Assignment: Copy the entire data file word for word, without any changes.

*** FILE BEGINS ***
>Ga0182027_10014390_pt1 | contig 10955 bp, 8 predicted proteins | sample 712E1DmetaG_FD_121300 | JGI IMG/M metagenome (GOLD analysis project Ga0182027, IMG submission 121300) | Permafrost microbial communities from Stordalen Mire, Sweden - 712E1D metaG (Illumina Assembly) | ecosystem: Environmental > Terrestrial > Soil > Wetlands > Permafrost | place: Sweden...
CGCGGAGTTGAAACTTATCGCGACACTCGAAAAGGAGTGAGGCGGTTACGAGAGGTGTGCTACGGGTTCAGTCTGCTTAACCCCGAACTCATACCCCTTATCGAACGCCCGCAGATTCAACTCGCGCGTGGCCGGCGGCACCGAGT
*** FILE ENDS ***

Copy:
>Ga0182027_10014390_pt1 | contig 10955 bp, 8 predicted proteins | sample 712E1DmetaG_FD_121300 | JGI IMG/M metagenome (GOLD analysis project Ga0182027, IMG submission 121300) | Permafrost microbial communities from Stordalen Mire, Sweden - 712E1D metaG (Illumina Assembly) | ecosystem: Environmental > Terrestrial > Soil > Wetlands > Permafrost | place: Sweden...
CGCGGAGTTGAAACTTATCGCGACACTCGAAAAGGAGTGAGGCGGTTACGAGAGGTGTGCTACGGGTTCAGTCTGCTTAACCCCGAACTCATACCCCTTATCGAACGCCCGCAGATTCAACTCGCGCGTGGCCGGCGGCACCGAGT